With the Panasonic it’s actually looking pretty clean and then with the Sony it is super clean but also at least a half a stop dark compared to the others.
At 2500 ISO we are losing a little bit of detail in her face with the Canon. The Panasonic is not looking good. It’s very crunchy and green. And then the Sony is much better. It looks so nice. You still see a smooth gradation between the highlights and the shadows.
With the Canon at 5000 ISO you’re definitely seeing it. Her skin is turning kind of green. Look at the SpyderCheckr chart, the black around the chart is green. With the Panasonic her face is a little bit warm and the color is a little green. But it looks better than it did at 2500. That’s probably because of the dual ISO. And then the Sony is amazingly clean and the color. Look at the blacks on the SpyderCheckr. The color is very clean and we’re getting nice white and nice colors.
At 10,000 ISO I wouldn’t expect much. So it doesn’t surprise me that the Canon looks pretty unusable. The Panasonic’s color looks kind of okay, but it is very noisy. It reminds me of super eight film or something. But the Sony is starting to feel mushy. It’s losing detail in her face and the deeper shadows.
But the white looks good. And there’s still not much noise but you’re starting to kind of see it.
ISO 20,000 is when we’ll stop. The canon of course looks not very great. It is falling off the cliff. The Panasonic fell off the same cliff and is not looking great. And then the Sony which is looking mushier
but they’re trying to hold that detail and the way they’re doing that is they’re mushing the image a little bit.
Let’s look at the Panasonic at 2500 ISO versus the Sony in S-log 3 at 2500 ISO. Both of these cameras are exposed exactly the same with the same camera settings and lenses and everything. Look at how much less noisy the Panasonic is compared to the Sony. The Panasonic does have a stronger log profile but if you’re not shooting log the Sony will beat you out.
We decided to set up a heat test. We set up a test outside in the sun with all three cameras. They were in direct sun at 92 degrees. First of all the Panasonic filled up the card it could have kept going forever. The Panasonic has a fan in it so that doesn’t surprise me at all, but it could have kept recording forever. The Canon overheated at about 21 minutes. The Sony a7S III stopped at 18 minutes.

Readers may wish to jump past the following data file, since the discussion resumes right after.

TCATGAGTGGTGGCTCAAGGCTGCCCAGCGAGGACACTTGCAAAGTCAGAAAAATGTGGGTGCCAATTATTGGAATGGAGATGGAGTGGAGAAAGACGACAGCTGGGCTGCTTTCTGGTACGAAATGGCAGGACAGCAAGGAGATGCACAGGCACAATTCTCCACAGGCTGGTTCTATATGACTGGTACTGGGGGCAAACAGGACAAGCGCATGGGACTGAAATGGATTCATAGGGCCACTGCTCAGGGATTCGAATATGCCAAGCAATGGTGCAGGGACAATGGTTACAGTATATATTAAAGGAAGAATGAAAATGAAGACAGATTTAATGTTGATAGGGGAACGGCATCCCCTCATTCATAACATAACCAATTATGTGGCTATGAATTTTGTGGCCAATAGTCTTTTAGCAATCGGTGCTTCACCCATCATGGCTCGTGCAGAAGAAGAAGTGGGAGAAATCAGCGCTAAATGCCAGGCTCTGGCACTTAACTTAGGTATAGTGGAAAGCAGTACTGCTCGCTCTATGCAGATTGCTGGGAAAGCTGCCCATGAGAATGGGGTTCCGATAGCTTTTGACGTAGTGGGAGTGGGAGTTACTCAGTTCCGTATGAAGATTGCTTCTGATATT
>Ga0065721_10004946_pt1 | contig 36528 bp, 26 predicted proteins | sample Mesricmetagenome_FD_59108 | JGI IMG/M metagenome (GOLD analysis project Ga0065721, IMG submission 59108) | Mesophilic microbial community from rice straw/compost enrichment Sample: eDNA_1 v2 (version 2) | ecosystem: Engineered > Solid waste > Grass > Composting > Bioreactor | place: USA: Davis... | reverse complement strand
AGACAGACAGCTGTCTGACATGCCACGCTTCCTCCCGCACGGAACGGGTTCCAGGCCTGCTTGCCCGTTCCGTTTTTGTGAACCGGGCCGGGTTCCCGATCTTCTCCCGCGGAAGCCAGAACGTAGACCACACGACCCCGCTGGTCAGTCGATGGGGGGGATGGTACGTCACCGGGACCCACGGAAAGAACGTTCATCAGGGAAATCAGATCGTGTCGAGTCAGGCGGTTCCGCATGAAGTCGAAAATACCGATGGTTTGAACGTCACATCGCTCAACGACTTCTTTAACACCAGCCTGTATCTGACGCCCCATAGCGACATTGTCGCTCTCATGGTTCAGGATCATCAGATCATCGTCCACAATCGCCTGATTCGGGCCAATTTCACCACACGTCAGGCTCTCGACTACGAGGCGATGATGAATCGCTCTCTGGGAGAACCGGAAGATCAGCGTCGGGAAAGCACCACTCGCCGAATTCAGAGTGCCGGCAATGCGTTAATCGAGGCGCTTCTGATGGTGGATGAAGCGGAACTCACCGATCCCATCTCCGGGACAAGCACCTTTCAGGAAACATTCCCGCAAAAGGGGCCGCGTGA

So to follow up to that I set them up inside. The Canon overheated at about 28 minutes and it was done. When I turned it on and tried to re-roll it wasn’t going to happen. That’s the thing about the Canon. The Sony will cool off for a couple minutes and then you can roll again. With the Sony inside you turn it on and it would have run for forever.
So when it comes to overheating the Sony is certainly a much better camera than the Canon R5 and the Panasonic wins hands down. It will run forever inside and outside, sun or no sun.
So there you have it, there’s so much back and forth push and pull. But I don’t think the Canon really performed the way I’d hoped. I think the Sony performed the way you expected it to with great ISO capabilities. I think the Panasonic is just a large camera but really a sturdy go to camera and great in most situations.
Alright. Well I hope you enjoyed this and you got something out of it. Give us some comments. We’d love to hear what you think. I’m sure you’re going to have thoughts on this and feelings about it and the way we interpreted the test. Everyone looks at this from a little different point of view. The reality is with all these cameras, it depends on what you do specifically. And your workflow has a lot to do with which camera you’re going to purchase. So it depends on what you’re doing. Leave us some comments. Make sure you follow us here on The Slanted Lens and keep those cameras rollin’ and keep on clickin’.
Lighting with Kinotehnik LED Lights: